Module Four works well for beginning to intermediate ESL level
students if certain adaptations are implemented. Suggested
adaptions are listed below.
Suggestions for the focus activity
Vocabulary words and transcript of Dr. Archer’s video introduction to the module
Vocabulary words and summary of a reading on Communication Across Cultures
Transcript of Dr. Archer’s video introduction to the next section of the module
Vocabulary words and summary of a Reading on Different Styles of Communication in Different Cultures
Suggestions for Activities of “Give me a hand” and Final Reflection
Grammar: Focus using photos as stimulus
This focus activity at the beginning of the module needs little or no adaptation for ESL students.
However, it can be expanded to include specific cultural messages in the following
exercise. Bring old magazines into class for this exercise. For beginning level
students, the photos serve as wonderful stimulus for vocabulary development. For
example, in Photo C, baby, sofa, cans, shelves, diaper as well as any other words that
students do not know.
You may want to simplify the exercise to the following:
This is a good opportunity to teach the concept of reported speech and the use of
Instructions: In pairs or in triads, go through the magazines and cut
out five photographs that are interesting to you. Answer the
questions about each of the five photographs.
This is the same as in my country.
This is different from in my country.
Follow-up activity: Look for photographs from “back home”. Bring
them to class and explain the message in the photographs.
Vocabulary Words and transcript of Dr. Archer’s video introduction
The emphasis – the most important
The focus activity – the activity or exercise at the
beginning that shows you what
to pay attention to.
Demonstrate – to show
Now as you watch the video, listen for the vocabulary words.
Hello. In Module four, you’ll continue to look at cultural differences, but the emphasis will be on communication. In the focus activity, you began to notice that messages could be communicated non-verbally. In the next reading, you’ll learn more about the way that we human beings communicate as well as the ways that we sometimes “culture bump” in our communication.
NOTE: The discussion questions need to be explained for this level of
student. Make sure they understand that communication in this exercise and in this
chapter is not asking about their English ability or pronunciation. One way is to ask
them if they are a good communicator in their own language.
A Reading on Communication Across Cultures
To transmit – to go from one to another
Complex – complicated, difficult
Readily – easily
Cue – hint
Timorous – fearful or shy
Suggestive – sexy
Slump – to sit or stand in a non-erect way, with shoulders and head down
Fatigued – tired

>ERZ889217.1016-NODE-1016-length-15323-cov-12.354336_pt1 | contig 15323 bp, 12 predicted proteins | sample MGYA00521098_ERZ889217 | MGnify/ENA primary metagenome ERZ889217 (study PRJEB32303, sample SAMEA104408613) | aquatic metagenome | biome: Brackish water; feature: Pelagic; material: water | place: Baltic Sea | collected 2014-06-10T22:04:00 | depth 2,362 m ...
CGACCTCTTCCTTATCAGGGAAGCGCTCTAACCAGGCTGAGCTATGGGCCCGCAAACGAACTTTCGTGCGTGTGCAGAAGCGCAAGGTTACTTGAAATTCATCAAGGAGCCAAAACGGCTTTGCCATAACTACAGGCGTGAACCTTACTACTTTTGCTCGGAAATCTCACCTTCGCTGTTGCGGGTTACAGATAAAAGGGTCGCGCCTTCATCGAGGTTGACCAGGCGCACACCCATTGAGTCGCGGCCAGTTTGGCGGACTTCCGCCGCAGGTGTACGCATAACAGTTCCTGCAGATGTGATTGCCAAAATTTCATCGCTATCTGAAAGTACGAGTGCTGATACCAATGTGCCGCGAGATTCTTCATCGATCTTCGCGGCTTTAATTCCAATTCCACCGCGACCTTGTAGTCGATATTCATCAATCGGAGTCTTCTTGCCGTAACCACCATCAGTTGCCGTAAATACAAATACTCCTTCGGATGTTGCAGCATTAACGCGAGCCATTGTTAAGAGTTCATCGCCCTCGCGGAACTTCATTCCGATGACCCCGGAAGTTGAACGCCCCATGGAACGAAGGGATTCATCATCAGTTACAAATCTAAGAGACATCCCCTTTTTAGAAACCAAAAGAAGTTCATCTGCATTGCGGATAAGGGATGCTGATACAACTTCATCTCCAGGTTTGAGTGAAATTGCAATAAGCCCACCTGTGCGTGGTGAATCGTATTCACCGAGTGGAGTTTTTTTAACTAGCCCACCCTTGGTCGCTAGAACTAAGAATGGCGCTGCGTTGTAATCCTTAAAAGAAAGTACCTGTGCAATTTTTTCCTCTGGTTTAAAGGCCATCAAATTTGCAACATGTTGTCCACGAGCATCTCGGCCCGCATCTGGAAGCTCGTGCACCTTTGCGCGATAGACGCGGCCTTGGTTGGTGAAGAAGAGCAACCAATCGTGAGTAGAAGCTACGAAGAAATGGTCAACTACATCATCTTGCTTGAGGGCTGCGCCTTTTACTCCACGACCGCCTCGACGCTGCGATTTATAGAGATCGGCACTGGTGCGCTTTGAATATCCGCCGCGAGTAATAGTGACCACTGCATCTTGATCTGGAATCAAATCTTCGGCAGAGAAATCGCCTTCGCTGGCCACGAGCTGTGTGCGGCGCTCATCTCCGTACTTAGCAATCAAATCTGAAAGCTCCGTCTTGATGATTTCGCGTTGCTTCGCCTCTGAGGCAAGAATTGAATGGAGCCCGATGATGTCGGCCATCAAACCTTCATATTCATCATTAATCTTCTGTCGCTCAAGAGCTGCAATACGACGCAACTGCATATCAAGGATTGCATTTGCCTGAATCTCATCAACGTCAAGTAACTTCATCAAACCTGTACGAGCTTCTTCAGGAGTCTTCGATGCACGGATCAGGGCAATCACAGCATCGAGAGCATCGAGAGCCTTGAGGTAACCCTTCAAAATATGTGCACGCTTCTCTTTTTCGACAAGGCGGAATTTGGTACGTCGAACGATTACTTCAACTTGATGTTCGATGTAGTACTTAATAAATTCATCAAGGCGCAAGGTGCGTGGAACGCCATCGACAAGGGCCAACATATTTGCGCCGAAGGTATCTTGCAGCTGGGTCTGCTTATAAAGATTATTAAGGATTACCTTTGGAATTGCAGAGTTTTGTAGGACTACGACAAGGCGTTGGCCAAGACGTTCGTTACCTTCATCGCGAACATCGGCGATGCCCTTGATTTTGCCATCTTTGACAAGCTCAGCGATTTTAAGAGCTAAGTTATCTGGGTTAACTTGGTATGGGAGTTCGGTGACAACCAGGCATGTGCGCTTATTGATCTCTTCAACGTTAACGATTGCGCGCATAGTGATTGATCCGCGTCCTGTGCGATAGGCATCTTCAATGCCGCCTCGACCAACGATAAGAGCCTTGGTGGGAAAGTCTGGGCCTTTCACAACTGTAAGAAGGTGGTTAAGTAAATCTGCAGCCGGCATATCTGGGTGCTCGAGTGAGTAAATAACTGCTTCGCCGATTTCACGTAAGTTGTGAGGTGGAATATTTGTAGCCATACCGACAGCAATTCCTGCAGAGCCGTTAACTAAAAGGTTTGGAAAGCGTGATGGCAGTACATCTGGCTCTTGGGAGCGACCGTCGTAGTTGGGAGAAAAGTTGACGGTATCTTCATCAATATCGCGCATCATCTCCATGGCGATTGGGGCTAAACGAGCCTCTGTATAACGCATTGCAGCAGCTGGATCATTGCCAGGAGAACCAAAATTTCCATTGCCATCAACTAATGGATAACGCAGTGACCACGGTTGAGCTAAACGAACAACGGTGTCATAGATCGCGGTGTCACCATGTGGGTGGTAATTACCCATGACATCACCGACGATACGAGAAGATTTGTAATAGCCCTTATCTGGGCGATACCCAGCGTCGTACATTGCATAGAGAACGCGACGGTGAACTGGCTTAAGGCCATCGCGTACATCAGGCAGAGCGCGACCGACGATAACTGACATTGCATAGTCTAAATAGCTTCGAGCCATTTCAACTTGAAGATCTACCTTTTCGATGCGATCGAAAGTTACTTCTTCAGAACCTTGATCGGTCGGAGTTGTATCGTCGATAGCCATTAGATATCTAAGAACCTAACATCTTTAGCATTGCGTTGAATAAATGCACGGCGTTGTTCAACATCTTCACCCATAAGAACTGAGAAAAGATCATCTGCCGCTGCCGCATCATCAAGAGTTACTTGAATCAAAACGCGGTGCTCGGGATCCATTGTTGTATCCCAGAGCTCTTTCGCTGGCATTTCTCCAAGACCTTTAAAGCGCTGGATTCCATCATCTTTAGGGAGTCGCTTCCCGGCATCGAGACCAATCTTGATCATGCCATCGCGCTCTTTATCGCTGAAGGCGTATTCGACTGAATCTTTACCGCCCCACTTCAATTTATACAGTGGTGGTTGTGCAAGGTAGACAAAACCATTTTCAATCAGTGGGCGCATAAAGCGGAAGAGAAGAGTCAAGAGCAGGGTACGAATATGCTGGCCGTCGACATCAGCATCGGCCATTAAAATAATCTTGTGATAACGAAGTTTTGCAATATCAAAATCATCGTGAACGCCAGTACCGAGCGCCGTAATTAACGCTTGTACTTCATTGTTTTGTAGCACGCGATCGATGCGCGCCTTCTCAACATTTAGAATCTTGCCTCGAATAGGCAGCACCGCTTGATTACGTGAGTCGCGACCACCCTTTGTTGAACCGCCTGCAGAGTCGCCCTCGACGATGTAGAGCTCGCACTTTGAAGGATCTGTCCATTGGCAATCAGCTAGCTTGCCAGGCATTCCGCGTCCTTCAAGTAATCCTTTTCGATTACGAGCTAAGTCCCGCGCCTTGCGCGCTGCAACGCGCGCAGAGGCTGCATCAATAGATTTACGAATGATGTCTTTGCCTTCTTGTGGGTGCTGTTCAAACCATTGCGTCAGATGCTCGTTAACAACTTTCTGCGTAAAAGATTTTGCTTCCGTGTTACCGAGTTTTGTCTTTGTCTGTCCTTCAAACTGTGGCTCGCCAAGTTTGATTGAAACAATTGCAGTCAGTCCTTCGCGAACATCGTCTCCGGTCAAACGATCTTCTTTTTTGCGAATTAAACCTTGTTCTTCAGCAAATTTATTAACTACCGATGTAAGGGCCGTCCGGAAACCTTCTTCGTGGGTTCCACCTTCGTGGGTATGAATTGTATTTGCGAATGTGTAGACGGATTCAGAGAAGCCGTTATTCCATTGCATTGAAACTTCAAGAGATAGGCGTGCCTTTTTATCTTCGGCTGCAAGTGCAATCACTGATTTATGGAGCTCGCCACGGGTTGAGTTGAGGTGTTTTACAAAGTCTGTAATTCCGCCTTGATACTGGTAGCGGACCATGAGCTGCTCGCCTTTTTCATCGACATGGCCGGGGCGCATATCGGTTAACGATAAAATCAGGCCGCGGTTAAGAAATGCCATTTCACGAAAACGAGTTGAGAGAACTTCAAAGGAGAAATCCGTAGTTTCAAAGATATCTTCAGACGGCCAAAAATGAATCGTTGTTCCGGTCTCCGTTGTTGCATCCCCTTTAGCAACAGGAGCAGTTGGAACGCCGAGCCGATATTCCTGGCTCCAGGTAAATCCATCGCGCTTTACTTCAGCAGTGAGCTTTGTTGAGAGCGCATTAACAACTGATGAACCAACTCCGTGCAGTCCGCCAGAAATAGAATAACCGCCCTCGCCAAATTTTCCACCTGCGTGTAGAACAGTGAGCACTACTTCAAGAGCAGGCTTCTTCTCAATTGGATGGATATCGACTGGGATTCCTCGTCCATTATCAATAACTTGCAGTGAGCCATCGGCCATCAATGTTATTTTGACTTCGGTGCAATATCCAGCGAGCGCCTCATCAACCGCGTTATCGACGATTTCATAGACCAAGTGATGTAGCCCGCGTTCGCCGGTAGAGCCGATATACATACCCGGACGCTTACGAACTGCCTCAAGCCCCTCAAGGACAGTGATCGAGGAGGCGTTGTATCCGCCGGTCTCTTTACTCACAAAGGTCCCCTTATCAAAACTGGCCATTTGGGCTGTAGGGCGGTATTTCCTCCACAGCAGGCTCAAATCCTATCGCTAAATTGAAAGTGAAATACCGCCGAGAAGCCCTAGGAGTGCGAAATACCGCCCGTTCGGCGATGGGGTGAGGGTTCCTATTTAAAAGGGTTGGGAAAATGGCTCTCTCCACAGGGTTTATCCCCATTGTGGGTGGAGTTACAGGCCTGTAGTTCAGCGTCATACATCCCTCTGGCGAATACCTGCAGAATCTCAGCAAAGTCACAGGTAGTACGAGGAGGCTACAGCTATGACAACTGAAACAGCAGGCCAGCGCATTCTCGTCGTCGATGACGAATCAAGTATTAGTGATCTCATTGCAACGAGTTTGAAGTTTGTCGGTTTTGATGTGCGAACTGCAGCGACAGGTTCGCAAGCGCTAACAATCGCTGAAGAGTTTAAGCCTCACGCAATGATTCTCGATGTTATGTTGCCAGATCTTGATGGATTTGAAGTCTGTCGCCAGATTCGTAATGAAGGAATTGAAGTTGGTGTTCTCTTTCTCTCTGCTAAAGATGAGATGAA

To suck – to breathe air into the mouth quickly with a small noise
Summary of A Reading on Communication Across Cultures
Communication is very complicated. People communicate all
the time, even when they do not talk. There are three ways
to communicate. One is called Verbal language. Verbal
language is using words for speaking or writing. It is
grammar, spelling, speaking, writing and reading. The
second way is Paralanguage. Paralanguage is speaking
quickly or slowly, loudly or softly or silence. The third way
is nonverbal language. Nonverbal language is using our
hands, our faces, and even our clothes to communicate.
Sometimes, when people from one culture speak to people
from another culture, they are confused because the nonverbal
or paralanguage is different. People really pay
attention to non-verbal and paralanguage more than verbal
Transcript of Dr. Archer’s introduction to the next section of the module
Now that you’ve learned about different ways of
communicating and mis-communicating, the culture bump
experts will demonstrate some different styles of
communication. Lets watch.
Reading on Different Styles in Different Cultures
Tend to be – probably is
Context – the surrounding, the environment
Loops – small circles
Gut instinct – feeling that something is true without knowing for sure
Process – to think about, to come to understand something
A Summary of A Reading on Different Styles of Communication
in Different Cultures
People from different cultures like to use different styles of communication. One
style is called Looping Style. In looping styles, people spend a lot of time talking
about other things before they come to the point of the conversation. (See drawing
on page 35). In other cultures, people talk very quickly about their main idea. This
is called non-looping style. People in some cultures do not speak about everything.
They think other people know already what they are thinking. These are called
high-context styles. In low-context styles, people say everything. They are not sure
if other people know what they know or not. In silent styles, people can be silent for
long periods of time. In other cultures, people do not like to be silent. In some
cultures people can talk at the same time and understand everybody. These are
called polychronic styles. In monochronic cultures, people take turns to talk.
Give me a Hand
This activity was originally designed for ESL students and
serves to point out the differences in non-verbal messages.
The greater the variety of cultures in the classroom, the better.
The cartoon format works well with ESL students. Make sure
that students know the term “thought bubbles.”.
An alternative speaking exercise is to have four students role-play
the Brian and Akira cartoon. Two students play Brian and Akira and
act-out and speak their words. The other two students “pop-up”
as their thoughts. Break the rest of the class into groups of four
and have them role-play Akira and Maria and their thoughts. This
is a good structured activity for speaking as well as writing. It
works very well for students who are uncomfortable in front of a
class because it is so structured.